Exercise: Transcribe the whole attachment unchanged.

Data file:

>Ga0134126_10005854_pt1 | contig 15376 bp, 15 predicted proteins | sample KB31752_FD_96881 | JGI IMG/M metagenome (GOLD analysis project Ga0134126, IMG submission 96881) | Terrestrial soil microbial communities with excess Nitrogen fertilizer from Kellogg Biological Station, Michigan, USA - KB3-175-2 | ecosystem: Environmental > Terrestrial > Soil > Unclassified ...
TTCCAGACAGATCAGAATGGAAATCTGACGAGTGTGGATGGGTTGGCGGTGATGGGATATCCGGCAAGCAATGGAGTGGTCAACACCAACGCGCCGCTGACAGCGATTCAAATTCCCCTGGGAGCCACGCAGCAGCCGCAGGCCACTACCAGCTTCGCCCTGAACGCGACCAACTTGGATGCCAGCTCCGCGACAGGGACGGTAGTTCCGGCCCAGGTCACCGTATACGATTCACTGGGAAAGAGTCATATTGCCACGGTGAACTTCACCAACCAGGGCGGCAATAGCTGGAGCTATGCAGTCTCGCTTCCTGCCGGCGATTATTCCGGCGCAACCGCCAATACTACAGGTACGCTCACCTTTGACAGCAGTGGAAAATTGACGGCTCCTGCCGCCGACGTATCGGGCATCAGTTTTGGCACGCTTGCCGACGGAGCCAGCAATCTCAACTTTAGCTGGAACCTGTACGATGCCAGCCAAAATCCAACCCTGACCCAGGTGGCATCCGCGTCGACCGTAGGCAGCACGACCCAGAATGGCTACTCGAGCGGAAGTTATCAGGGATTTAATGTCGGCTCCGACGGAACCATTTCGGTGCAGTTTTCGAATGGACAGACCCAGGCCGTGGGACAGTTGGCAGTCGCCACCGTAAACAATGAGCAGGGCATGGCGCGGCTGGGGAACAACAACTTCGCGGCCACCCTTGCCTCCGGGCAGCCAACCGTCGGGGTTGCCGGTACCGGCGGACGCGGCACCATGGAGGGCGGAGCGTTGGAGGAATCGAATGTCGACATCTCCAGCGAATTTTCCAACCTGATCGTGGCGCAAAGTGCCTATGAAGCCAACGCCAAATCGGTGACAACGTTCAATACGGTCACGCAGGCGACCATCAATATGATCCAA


>Ga0134126_10005854_pt1 | contig 15376 bp, 15 predicted proteins | sample KB31752_FD_96881 | JGI IMG/M metagenome (GOLD analysis project Ga0134126, IMG submission 96881) | Terrestrial soil microbial communities with excess Nitrogen fertilizer from Kellogg Biological Station, Michigan, USA - KB3-175-2 | ecosystem: Environmental > Terrestrial > Soil > Unclassified ...
TTCCAGACAGATCAGAATGGAAATCTGACGAGTGTGGATGGGTTGGCGGTGATGGGATATCCGGCAAGCAATGGAGTGGTCAACACCAACGCGCCGCTGACAGCGATTCAAATTCCCCTGGGAGCCACGCAGCAGCCGCAGGCCACTACCAGCTTCGCCCTGAACGCGACCAACTTGGATGCCAGCTCCGCGACAGGGACGGTAGTTCCGGCCCAGGTCACCGTATACGATTCACTGGGAAAGAGTCATATTGCCACGGTGAACTTCACCAACCAGGGCGGCAATAGCTGGAGCTATGCAGTCTCGCTTCCTGCCGGCGATTATTCCGGCGCAACCGCCAATACTACAGGTACGCTCACCTTTGACAGCAGTGGAAAATTGACGGCTCCTGCCGCCGACGTATCGGGCATCAGTTTTGGCACGCTTGCCGACGGAGCCAGCAATCTCAACTTTAGCTGGAACCTGTACGATGCCAGCCAAAATCCAACCCTGACCCAGGTGGCATCCGCGTCGACCGTAGGCAGCACGACCCAGAATGGCTACTCGAGCGGAAGTTATCAGGGATTTAATGTCGGCTCCGACGGAACCATTTCGGTGCAGTTTTCGAATGGACAGACCCAGGCCGTGGGACAGTTGGCAGTCGCCACCGTAAACAATGAGCAGGGCATGGCGCGGCTGGGGAACAACAACTTCGCGGCCACCCTTGCCTCCGGGCAGCCAACCGTCGGGGTTGCCGGTACCGGCGGACGCGGCACCATGGAGGGCGGAGCGTTGGAGGAATCGAATGTCGACATCTCCAGCGAATTTTCCAACCTGATCGTGGCGCAAAGTGCCTATGAAGCCAACGCCAAATCGGTGACAACGTTCAATACGGTCACGCAGGCGACCATCAATATGATCCAA